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Clarksville rescue squad celebrates 60 years of service / November 07, 2012
In October 1952, Clarksville was on the verge of becoming a lakefront playground. A few men in the area saw this as a mixed blessing. After all, it had been just one year since a child drowned in the Roanoke River near Clarksville.

“We figured we had to have something, even if it was just for lifesaving,” recalled Burton Buchanan of the beginning of the first EMS squad in Mecklenburg County, known as the Mecklenburg County Lifesaving and Rescue Squad. Buchanan was one of the squad’s founding members. Everyone was a volunteer.

In addition to Buchanan, the charter members of Clarksville’s EMS Squad included Lt. Carr from the Virginia State Police, Paul Blevins, who served as the Chaplain, Lee West, Graham Elliott, Pete Sizemore, Benny Fuller, Robert Jr. Griffith, Sam Newton, Jimmy Hite, Harvey Adcock, Waverly Watkins, and Claude Jones.

Buchanan remembers that the Mecklenburg County Board of Supervisors had appropriated some funding for the purpose, but there was only enough money to establish one lifesaving and rescue squad. At a meeting at the VFW Roanoke River Post 8163, representatives from Clarksville, Chase City and South Hill all clamored for the funds. There was even a suggestion that the squad should be situated in Boydton, since it was the county seat. Finally, one man stood up and asked, “Where is the lake?” Buchanan recalled.

Still, no one could agree on which community should get the money. Frustrated, the contingent from Clarksville told the others: “It didn’t matter what they decided, we were going to form a rescue squad. We left and went back to Clarksville and got to work,” Buchanan remembered.

“We didn’t know anything about running a rescue squad, we just knew it was needed,” Burton said of that first squad. “We had to beg, borrow, and almost steal our equipment. We got it anywhere we could.” Their first ambulance was a second hand station wagon they got from Richmond.

The nearest existing squad was in Lynchburg. Burton says the members went there to “get points on how to form [ours] and also learn what was needed.”

Winnie Blanks, a licensed nurse, remembered of that first squad, “They were about to lose their certification, because they had no training.” She was asked to create the first training course so men could learn basic first aid and lifesaving. Later, members took a first aid class from the Red Cross in Boydton. Still later, they brought in a certified trainer and medical professionals from South Boston.

“Of course now it’s much more complicated,” Burton explained. Nevertheless, the early squad made a difference, especially when you look at the statistics. Buchanan noted, “We [Buggs Island Lake] came in below the government predictions for the number of drownings in those first years.”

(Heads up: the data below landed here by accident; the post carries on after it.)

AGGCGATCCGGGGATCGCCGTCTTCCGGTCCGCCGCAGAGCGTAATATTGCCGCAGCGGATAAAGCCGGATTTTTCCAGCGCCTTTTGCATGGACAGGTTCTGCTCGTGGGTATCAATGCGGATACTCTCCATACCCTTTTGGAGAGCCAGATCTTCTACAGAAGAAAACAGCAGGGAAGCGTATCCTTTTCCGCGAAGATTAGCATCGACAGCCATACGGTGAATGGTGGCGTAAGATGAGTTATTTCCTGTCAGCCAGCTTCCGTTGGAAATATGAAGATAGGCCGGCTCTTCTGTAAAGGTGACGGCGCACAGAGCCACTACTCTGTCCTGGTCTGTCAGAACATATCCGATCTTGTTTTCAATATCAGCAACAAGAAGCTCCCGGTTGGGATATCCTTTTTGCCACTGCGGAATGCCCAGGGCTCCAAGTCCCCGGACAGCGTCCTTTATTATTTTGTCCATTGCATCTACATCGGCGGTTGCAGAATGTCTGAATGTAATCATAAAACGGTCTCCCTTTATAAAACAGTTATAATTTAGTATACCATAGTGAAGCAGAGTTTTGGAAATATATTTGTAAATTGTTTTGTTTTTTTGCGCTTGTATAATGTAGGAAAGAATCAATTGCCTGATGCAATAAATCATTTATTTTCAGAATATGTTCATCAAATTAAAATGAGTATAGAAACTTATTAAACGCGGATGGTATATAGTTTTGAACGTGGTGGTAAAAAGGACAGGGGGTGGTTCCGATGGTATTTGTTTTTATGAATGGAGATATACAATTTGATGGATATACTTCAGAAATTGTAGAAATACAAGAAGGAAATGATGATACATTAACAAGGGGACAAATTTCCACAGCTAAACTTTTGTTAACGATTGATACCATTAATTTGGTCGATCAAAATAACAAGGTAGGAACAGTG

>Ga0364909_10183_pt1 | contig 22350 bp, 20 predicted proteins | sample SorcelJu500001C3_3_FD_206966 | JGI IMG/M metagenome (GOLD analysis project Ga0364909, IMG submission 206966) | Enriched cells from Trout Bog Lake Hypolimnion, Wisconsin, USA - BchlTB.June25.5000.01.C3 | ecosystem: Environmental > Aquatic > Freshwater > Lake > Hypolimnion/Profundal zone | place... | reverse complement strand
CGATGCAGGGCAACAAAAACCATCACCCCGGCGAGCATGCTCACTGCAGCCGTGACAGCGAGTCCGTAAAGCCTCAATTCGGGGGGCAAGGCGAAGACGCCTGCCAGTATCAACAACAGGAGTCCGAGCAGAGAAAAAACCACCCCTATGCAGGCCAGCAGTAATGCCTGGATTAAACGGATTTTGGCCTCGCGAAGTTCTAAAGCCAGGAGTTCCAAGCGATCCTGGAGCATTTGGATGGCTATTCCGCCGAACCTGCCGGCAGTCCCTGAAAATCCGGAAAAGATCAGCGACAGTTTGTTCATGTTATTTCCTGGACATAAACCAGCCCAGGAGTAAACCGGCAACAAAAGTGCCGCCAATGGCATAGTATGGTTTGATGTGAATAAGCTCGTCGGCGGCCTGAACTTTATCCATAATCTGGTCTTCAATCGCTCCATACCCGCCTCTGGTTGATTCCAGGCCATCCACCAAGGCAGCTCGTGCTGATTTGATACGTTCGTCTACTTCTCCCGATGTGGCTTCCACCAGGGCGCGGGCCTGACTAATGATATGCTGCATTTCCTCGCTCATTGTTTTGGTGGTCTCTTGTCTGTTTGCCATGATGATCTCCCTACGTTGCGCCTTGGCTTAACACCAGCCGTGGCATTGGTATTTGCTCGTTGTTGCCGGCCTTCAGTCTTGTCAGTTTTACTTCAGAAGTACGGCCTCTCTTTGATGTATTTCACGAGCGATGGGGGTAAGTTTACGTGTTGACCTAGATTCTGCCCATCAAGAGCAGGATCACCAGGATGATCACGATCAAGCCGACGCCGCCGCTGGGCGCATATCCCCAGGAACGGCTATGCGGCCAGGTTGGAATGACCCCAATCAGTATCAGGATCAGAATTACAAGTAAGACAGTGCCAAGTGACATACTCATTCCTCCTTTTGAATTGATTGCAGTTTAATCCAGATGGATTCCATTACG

Buchanan recalls the first run he made for the squad. Surprisingly, it did not involve the lake. It was to help deliver a baby. “I got there in time to cut the cord.”

The Town of Clarksville was very supportive of its EMS squad, Burton added. “They used to furnish the gas for the ambulances.” Mecklenburg County supported the squad, as well — which Burton suggested is part of the reason “we were the last squad in the county to offer free services. We held out as long as we could.”

Over time, the Mecklenburg County Lifesaving and Rescue Squad grew. When Burlington Industries and Russell Stover still existed in the area, the squad often had as many as 40 volunteers. Debbie Osborne, who joined the EMS in 1985 and now serves as the head of the permanent staff, applauds both companies for boosting their volunteer numbers. “They encouraged their employees to volunteer in the community. Even gave them time off to make runs.”

Once those two factories closed, the Mecklenburg County Lifesaving and Rescue Squad lost many of its volunteers. Today, it still struggles to staff a squad that makes around 1,100 runs each year. “We are not allowed to refuse transport to anyone,” Osborne explains. That includes people without insurance who use the squad as a taxi service when all they have is a toothache or some other minor ailment — which won’t be treated in the emergency room.

“It’s sad the number of people who use us this way. Even when we tell them the Emergency Room won’t treat them, they still demand transport. It’s frustrating because this takes us out of pocket for a couple hours and has prevented us from helping someone truly in need of our services.

She believes the MCLRS is being pushed into becoming an agency staffed by full-time professionals, but don’t have the funds to sustain a full-time staff. The squad gets some support from Mecklenburg County, but most money comes through voluntary contributions.

Still, Osborne, who came to the area to be a park ranger, said she would not give up her job. She still tears up when asked why she does it. “I never want a child to die in my arms. If I can prevent just one from dying…”

Osborne said she is proud to be a member of the organization that is celebrating is 60th anniversary.

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